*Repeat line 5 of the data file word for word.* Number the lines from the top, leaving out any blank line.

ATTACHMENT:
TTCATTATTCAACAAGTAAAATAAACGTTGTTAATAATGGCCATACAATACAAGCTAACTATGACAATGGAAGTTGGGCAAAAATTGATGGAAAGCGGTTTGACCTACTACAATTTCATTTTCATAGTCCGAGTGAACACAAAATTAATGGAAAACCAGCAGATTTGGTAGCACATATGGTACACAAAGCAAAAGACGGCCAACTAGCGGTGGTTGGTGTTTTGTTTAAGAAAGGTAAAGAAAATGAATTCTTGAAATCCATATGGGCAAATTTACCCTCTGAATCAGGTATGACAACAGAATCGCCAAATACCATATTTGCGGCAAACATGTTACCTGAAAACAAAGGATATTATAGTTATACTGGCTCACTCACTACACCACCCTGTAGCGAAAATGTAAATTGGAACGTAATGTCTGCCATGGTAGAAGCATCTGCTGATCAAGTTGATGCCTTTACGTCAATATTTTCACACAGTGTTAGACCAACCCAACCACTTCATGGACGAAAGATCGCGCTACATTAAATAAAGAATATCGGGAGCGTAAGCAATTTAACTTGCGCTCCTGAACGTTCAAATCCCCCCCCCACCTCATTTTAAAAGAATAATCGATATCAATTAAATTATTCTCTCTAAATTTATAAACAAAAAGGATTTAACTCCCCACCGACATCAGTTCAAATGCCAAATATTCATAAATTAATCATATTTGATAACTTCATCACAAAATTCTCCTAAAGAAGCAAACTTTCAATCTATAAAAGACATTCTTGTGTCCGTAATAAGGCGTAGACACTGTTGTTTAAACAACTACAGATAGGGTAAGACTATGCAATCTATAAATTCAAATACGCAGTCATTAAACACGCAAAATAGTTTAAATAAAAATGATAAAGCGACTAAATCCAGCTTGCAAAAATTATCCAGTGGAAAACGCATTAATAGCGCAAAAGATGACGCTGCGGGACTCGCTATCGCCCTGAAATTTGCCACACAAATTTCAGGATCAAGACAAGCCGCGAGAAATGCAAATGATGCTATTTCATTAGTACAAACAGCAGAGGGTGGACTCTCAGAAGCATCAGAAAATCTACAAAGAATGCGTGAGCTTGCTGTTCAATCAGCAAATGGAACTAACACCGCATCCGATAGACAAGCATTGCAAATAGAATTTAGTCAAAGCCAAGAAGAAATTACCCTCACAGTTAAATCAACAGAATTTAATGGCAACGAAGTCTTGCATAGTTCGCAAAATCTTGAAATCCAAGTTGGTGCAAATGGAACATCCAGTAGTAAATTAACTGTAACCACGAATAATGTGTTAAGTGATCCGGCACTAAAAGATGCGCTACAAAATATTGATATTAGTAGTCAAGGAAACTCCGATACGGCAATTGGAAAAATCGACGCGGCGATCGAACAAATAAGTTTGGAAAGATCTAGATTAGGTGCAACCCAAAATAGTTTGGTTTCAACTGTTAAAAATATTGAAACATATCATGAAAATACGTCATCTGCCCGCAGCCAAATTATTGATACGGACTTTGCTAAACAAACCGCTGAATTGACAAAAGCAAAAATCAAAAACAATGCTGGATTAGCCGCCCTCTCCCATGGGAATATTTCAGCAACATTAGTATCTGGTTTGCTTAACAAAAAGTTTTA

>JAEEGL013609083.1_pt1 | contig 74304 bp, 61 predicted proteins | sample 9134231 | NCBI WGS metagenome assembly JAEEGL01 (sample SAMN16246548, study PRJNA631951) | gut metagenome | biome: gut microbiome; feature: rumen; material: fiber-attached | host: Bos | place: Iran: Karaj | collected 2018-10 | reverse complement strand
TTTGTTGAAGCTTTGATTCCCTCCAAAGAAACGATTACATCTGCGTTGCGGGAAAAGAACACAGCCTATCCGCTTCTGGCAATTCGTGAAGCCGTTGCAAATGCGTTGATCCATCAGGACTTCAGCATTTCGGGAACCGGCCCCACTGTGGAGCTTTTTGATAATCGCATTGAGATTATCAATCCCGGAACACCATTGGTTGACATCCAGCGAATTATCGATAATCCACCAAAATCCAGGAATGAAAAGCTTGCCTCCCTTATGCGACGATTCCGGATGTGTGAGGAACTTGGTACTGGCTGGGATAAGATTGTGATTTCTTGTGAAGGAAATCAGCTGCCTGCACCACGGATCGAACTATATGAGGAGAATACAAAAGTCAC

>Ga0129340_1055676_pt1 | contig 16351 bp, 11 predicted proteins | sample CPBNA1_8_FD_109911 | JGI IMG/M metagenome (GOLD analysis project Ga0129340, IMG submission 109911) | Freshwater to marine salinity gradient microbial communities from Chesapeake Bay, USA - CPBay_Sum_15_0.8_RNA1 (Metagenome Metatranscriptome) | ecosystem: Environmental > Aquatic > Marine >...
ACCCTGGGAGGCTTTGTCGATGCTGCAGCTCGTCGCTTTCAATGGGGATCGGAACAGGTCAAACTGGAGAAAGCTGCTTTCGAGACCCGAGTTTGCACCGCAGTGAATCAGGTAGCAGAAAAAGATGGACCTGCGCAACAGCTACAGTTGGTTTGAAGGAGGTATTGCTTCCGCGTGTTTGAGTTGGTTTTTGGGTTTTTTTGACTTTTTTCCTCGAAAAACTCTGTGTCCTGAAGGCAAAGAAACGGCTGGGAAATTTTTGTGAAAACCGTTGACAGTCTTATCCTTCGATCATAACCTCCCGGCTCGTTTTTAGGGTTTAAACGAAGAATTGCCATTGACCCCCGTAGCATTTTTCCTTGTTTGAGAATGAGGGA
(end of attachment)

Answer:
ACCCTGGGAGGCTTTGTCGATGCTGCAGCTCGTCGCTTTCAATGGGGATCGGAACAGGTCAAACTGGAGAAAGCTGCTTTCGAGACCCGAGTTTGCACCGCAGTGAATCAGGTAGCAGAAAAAGATGGACCTGCGCAACAGCTACAGTTGGTTTGAAGGAGGTATTGCTTCCGCGTGTTTGAGTTGGTTTTTGGGTTTTTTTGACTTTTTTCCTCGAAAAACTCTGTGTCCTGAAGGCAAAGAAACGGCTGGGAAATTTTTGTGAAAACCGTTGACAGTCTTATCCTTCGATCATAACCTCCCGGCTCGTTTTTAGGGTTTAAACGAAGAATTGCCATTGACCCCCGTAGCATTTTTCCTTGTTTGAGAATGAGGGA